Skip to content

Toggle service links

You are here

  1. Home
  2. 1969 And All That

css pmedia

1969 And All That

Thursday, September 5, 2019 - 18:00 to 20:00
Berrill Theatre, Walton Hall, Milton Keynes

Sign-up for tickets here.

A talk by Professor Monica Grady

1969 was the year when Neil Armstrong took his small step on the Moon. But the Moon was not the only planetary body that started to give up its secrets in 1969. Two spacecraft flew closer to Mars than ever before, picturing its cratered surface and one of its polar caps. Two large meteorites fell, one in Mexico, the other in Australia. They were not from the same asteroid, but each carried crucial information about happened as the Sun was born.

Two astronomers in Kazakhstan discovered a comet that was subsequently given their names, Churyumov and Gerasimenko. The comet was the target of the European Space Agency’s incredibly successful Rosetta mission. And finally, a party of Japanese glaciologists found fragments from nine separate meteorites together on a patch of blue ice. Since then, another 50,000 meteorites have been recovered from Antarctica.

Monica Grady was involved in the Rosetta mission and has collected meteorites in Antarctica. She has studied meteorites from the asteroid belt, from the Moon and from Mars. In her talk, she will explain what, 50 years later, we have learnt about the Solar System from the events of 1969.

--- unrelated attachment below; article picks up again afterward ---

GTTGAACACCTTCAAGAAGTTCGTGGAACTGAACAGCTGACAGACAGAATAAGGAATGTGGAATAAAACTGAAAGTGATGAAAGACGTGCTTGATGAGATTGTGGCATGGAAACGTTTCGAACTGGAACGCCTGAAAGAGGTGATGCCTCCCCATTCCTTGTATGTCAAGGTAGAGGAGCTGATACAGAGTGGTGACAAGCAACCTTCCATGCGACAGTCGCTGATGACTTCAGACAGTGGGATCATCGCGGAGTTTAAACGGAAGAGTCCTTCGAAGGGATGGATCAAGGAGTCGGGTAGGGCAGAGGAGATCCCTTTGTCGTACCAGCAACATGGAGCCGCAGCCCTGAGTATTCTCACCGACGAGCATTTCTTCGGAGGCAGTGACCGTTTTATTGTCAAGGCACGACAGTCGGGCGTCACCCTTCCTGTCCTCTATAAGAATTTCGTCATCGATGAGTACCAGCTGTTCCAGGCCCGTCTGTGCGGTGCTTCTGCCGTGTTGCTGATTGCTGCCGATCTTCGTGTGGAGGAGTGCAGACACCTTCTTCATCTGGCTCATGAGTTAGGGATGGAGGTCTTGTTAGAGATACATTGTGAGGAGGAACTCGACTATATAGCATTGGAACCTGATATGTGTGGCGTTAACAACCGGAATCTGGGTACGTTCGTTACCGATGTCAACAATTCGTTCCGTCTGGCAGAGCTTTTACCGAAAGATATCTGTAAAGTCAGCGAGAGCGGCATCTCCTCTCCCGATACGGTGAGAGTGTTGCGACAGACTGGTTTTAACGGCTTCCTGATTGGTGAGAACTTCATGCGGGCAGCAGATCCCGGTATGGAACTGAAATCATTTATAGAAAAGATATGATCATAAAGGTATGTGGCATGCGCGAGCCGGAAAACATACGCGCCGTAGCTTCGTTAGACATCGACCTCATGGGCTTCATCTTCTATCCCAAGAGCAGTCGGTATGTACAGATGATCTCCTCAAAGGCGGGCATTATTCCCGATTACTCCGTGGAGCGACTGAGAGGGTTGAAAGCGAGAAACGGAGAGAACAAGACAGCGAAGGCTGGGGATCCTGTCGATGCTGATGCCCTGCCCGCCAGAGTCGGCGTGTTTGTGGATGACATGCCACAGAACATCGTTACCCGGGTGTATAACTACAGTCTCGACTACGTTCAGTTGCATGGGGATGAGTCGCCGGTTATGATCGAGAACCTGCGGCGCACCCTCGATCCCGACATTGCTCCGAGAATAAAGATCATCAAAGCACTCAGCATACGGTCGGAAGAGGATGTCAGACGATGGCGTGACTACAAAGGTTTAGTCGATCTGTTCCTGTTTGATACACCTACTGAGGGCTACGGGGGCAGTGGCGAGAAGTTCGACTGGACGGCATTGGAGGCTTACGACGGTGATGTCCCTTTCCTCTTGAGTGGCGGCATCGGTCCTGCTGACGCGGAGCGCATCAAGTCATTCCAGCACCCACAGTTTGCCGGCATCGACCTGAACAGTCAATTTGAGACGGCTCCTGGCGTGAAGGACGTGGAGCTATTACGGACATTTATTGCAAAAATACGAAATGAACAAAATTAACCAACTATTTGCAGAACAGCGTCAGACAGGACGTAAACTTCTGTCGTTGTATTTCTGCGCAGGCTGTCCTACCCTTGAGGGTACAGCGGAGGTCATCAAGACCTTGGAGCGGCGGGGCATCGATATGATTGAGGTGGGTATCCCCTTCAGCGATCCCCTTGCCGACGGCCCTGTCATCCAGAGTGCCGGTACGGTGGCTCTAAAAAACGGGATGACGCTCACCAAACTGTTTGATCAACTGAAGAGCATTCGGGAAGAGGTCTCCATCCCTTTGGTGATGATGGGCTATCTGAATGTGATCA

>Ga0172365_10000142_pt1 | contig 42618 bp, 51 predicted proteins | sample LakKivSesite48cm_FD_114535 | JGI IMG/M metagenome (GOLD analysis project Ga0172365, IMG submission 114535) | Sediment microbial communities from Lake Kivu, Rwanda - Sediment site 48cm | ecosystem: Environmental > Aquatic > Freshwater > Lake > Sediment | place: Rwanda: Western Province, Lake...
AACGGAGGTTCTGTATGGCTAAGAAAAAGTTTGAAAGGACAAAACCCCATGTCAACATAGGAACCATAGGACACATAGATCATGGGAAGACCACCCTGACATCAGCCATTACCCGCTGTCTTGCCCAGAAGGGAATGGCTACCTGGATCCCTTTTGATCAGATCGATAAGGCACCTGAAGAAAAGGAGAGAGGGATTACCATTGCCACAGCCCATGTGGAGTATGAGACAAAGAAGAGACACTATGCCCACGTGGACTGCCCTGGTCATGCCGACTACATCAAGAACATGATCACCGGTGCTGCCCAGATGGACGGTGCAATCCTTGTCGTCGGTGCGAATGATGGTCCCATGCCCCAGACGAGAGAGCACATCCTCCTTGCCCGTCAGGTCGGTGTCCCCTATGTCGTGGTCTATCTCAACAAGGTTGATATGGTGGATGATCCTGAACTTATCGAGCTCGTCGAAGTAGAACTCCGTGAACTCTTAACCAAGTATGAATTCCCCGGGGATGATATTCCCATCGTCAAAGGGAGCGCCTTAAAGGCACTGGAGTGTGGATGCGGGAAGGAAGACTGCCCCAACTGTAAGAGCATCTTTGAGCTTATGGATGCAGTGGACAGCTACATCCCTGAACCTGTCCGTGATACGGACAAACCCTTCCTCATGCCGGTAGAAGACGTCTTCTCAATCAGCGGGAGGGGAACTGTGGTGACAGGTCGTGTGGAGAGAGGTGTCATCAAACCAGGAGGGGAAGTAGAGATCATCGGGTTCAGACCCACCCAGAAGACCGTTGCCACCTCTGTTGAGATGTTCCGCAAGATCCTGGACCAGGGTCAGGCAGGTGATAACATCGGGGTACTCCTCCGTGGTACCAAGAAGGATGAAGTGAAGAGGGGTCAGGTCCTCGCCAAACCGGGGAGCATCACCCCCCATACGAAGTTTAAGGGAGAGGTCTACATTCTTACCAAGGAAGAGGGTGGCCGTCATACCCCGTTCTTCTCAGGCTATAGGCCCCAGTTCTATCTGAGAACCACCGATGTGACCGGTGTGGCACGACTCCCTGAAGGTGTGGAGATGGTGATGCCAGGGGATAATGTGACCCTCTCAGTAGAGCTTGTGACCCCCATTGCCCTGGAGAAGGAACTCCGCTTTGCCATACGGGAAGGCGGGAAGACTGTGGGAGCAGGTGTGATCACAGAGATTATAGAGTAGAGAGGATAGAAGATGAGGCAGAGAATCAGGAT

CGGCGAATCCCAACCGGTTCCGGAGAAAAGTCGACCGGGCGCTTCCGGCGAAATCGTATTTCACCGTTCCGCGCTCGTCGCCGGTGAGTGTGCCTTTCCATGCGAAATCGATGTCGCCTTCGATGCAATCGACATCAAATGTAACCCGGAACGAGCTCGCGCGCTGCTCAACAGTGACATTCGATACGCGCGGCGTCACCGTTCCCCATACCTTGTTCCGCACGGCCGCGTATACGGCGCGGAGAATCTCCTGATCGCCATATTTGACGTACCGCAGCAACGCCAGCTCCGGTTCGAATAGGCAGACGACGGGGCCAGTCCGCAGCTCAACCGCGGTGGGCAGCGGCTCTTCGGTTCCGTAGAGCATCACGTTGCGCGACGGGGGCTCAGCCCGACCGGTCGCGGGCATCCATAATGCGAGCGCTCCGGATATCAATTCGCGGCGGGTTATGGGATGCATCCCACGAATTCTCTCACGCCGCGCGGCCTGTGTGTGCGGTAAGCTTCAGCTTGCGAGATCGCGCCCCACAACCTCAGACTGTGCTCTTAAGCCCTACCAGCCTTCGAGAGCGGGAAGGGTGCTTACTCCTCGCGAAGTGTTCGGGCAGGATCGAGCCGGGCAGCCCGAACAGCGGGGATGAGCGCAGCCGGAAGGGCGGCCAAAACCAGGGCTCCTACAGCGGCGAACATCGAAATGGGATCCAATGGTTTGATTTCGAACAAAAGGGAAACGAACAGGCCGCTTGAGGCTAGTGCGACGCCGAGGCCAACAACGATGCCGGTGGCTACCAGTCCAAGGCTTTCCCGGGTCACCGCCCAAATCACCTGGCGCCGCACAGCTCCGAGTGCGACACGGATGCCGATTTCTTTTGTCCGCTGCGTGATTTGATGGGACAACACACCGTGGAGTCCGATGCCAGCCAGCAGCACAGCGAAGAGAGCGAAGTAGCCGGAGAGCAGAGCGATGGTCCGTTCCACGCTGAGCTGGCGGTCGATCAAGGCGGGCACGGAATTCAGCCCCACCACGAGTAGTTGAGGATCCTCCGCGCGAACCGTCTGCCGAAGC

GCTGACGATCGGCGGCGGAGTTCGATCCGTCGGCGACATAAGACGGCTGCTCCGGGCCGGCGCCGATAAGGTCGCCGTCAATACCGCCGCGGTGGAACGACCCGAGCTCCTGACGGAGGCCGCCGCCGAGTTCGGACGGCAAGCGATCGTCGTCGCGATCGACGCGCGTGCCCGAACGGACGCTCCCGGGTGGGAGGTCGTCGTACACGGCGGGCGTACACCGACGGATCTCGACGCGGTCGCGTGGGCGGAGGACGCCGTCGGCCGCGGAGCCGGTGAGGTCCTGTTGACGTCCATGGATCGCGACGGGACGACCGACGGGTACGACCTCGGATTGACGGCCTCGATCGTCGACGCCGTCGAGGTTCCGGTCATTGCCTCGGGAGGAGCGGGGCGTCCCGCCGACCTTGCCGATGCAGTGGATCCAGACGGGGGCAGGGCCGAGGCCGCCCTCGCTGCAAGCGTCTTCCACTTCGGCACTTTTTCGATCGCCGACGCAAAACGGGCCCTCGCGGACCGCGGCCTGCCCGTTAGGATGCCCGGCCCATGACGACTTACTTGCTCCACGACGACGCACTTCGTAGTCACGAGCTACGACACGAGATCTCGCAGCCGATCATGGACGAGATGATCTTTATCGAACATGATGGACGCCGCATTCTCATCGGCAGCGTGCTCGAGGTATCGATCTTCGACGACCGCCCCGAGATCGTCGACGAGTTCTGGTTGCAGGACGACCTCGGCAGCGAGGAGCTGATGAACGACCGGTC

About the speaker

Monica Grady is Professor of Planetary and Space Sciences in the School of Physical Sciences at the Open University (OU) in Milton Keynes. Monica has led major research programmes in the study of the origin and evolution of the Solar System through analysis of meteorites, the Moon, Mars, asteroids and comets. Her particular research interests are in carbon and nitrogen chemistry. In honour of her contributions to the field, the International Astronomical Union named Asteroid (4731) as “Monicagrady”. Monica gave the Royal Institution Christmas lectures in 2003, on the theme ‘Voyage in Space and Time’. In June 2012, she was appointed a Commander in the Order of the British Empire (CBE) for her services to Space Sciences and in July 2019 was awarded an Honorary Doctorate of Letters by Liverpool Hope University for her work on Science and Faith.

Also see wikipedia.

Upcoming Events

Oct 23

A talk by Prof Jocelyn Bell Burnell: An Accidental Discovery

Wednesday, October 23, 2019 - 17:30 to 19:30

Berrill Theatre, Walton Hall, Milton Keynes

Oct 24
Nov 6

Women in Physics: Past, Present and Future

Wednesday, November 6, 2019 - 09:00 to 16:00

Michael Young Building

See All